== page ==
The seemingly innocuous, feel-good topic of Christmas lights somehow ended up leading to the most heated debate at city council this evening.
Previously, council had instructed staff to come up with a downtown master plan that would address the lighting issue in years to come. This involves hiring a consultant to advise them on how to proceed and discussing how to incorporate the Christmas lights into a larger mandate for aesthetic development around Baker Street and the surrounding area.
However, since none of that will be completed this year, volunteers are moving ahead with their work thanks to donations from the community and city council’s Spurway Trust Fund.
Councillor Paula Kiss expressed concerns about what exactly that’s going to look like.
“Why are we trying to light trees? Our tree management plan specifically speaks against it,” she said. “Trees don’t come with electrical outlets.”
She said in her recollection council had already agreed to this, so when she heard of new plans to expand the lighting scheme, she was surprised. She said she’s on board with lights on buildings, but said putting lights in trees is a poor idea. She expressed concerns about the scope of this year’s improvements, and whether or not they will be in line with staff recommendations.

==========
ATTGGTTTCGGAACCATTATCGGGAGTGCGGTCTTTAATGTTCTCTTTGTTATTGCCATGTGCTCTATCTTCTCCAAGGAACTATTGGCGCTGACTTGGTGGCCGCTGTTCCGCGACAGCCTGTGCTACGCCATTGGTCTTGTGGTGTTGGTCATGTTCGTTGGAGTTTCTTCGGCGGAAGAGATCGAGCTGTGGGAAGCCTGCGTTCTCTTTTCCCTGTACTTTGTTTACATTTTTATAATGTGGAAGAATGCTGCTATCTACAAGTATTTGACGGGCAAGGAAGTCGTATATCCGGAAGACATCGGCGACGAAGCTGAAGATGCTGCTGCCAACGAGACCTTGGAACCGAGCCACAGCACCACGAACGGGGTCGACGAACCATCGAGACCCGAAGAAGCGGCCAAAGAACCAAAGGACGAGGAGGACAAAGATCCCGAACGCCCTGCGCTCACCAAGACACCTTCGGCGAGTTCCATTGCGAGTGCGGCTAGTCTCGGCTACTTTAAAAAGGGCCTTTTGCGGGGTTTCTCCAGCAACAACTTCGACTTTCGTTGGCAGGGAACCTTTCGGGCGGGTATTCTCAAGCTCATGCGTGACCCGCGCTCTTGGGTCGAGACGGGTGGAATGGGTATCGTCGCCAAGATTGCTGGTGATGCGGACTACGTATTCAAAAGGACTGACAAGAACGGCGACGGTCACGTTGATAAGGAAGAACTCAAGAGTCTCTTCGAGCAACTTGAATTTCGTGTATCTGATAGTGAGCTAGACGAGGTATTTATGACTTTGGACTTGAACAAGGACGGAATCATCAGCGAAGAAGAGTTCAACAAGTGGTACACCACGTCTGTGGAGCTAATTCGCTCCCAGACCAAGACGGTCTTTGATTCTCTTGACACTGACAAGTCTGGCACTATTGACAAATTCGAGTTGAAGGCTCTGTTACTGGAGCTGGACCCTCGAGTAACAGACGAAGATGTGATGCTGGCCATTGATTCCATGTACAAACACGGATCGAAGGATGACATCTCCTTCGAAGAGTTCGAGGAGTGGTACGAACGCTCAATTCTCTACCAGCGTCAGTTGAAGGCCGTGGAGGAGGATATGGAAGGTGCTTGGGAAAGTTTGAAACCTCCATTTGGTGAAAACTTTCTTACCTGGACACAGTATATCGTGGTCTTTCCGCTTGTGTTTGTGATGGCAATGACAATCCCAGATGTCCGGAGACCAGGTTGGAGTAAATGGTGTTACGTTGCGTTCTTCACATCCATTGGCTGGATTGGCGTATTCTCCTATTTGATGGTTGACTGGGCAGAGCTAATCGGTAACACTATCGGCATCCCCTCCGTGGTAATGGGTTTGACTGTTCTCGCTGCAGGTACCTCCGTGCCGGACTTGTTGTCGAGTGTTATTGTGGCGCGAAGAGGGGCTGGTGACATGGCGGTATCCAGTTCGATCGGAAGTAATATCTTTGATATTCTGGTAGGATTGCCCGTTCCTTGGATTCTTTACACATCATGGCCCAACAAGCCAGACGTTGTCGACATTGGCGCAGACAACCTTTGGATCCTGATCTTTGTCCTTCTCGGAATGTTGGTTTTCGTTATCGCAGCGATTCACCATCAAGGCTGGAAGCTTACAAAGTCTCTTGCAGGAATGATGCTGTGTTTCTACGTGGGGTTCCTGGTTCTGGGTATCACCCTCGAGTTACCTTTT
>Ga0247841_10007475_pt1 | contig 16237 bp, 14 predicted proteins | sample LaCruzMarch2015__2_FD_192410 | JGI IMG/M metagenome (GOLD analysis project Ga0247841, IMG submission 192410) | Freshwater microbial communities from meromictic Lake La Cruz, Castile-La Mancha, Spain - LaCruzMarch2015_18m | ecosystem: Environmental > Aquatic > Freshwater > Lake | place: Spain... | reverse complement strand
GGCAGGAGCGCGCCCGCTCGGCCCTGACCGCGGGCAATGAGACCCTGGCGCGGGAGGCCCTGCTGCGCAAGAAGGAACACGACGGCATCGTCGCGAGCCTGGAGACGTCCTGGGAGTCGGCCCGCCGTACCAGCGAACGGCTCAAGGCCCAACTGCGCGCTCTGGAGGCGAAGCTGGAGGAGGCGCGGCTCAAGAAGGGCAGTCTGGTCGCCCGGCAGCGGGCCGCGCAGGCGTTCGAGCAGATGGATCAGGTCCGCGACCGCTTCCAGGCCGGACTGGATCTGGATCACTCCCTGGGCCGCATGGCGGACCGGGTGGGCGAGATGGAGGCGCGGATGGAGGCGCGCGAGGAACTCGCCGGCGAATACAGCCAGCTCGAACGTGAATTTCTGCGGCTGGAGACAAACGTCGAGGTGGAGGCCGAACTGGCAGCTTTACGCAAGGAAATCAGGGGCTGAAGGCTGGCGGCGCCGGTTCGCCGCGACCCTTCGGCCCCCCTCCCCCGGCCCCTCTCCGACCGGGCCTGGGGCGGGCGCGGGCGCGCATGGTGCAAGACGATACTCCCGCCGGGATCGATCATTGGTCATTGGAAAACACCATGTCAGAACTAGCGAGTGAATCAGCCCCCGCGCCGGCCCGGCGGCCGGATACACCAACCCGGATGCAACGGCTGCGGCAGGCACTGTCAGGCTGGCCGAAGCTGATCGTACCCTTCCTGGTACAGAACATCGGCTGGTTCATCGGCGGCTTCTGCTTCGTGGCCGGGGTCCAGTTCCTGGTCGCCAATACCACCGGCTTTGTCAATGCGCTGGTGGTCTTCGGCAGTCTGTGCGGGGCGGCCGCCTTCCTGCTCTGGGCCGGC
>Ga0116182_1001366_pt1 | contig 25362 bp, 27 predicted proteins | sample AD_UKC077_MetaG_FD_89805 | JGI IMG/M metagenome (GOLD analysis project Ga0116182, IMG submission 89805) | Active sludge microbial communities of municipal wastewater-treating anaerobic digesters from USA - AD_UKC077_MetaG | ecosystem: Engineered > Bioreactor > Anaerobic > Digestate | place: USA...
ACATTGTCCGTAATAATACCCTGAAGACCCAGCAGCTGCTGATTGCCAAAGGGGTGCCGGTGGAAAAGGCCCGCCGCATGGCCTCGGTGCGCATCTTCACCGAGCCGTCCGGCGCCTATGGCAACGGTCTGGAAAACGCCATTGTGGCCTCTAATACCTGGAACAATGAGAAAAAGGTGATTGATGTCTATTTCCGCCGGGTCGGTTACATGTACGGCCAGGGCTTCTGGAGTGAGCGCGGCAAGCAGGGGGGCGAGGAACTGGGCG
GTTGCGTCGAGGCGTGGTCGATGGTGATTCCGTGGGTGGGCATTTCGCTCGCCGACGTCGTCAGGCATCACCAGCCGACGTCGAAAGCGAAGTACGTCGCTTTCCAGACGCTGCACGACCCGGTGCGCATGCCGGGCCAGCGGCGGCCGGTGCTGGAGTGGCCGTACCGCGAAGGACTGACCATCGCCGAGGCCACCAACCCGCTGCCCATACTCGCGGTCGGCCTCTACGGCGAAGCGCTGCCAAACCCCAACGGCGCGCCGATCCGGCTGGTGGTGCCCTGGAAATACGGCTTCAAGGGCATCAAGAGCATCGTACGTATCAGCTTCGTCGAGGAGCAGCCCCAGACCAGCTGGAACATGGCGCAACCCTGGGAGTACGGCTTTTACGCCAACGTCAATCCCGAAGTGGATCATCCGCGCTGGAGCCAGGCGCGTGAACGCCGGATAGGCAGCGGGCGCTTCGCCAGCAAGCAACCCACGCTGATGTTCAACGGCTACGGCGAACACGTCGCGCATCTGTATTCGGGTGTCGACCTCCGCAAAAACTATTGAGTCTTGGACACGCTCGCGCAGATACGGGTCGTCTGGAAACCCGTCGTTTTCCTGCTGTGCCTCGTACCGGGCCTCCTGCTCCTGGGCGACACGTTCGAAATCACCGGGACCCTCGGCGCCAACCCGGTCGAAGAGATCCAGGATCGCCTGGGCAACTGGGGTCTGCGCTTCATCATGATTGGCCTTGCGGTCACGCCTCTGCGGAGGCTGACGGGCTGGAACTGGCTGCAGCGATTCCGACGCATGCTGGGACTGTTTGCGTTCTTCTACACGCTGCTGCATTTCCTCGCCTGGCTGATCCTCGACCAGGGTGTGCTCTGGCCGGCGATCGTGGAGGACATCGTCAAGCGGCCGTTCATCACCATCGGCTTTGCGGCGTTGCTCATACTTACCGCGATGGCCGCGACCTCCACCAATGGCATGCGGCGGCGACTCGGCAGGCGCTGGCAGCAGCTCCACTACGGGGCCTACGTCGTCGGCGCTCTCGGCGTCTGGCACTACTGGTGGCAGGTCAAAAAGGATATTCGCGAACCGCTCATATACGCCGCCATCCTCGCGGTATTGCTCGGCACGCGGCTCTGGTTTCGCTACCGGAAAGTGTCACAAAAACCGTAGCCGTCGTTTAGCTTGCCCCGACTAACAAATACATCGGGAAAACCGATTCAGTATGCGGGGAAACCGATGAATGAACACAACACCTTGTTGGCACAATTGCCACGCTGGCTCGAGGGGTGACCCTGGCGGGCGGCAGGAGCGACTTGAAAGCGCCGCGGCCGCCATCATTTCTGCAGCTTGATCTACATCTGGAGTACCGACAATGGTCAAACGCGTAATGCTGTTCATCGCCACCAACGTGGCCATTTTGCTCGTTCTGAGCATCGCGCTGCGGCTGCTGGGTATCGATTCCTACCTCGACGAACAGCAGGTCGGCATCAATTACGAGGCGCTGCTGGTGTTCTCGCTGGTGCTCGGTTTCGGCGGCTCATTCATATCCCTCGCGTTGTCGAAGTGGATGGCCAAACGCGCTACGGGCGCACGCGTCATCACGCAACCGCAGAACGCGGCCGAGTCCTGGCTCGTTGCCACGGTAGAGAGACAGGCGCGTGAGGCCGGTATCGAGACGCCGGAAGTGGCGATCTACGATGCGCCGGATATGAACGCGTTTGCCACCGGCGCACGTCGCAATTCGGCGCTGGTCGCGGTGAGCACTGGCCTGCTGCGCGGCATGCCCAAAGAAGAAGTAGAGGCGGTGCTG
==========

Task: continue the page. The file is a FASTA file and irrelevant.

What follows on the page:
Without naming Adams specifically, she said council members shouldn’t be allowed to contravene plans already established by council.
Adams fired back, saying he remembers no such agreement to avoid lighting trees. He said the volunteers involved have worked hard and they have the money available to expand.
“So we can’t do improvements?” he asked.
Despite the controversy, the lighting plan is going ahead. Kiss amended one of the elements of the recommendation.
Council also discussed the four garbage cans currently under consideration for bearproofing in the Nelson area. Council claims the fourth can, located at the top of Stanley Street, belongs to the regional district and should be removed completely.
They are still considering converting the three in Lakeside Park and city manager Kevin Cormack pointed out that bearproof cans already exist in more problematic areas like Gyro Park.
The council also agreed to adopt a social media policy.
“We’ve hit the twenty-first century,” said mayor John Dooley, to scattered laughs. The policy will govern how the city conducts itself on social media.
Council also announced new sustainability awards that will be given out by the city, recounted their progress in addressing homelessness in Nelson and approved a number of bylaws, including a rezoning of five properties on Holland Street.
One of the most unique moments of the night came when councillor Candace Batycki inquired as to why Nelson hasn’t yet acknowledged that it is on unceded First Nations territory, as Vancouver recently did.
“I feel like it’s really interesting and that’s why I’ve been doing research,” she said.
More in-depth coverage to follow shortly.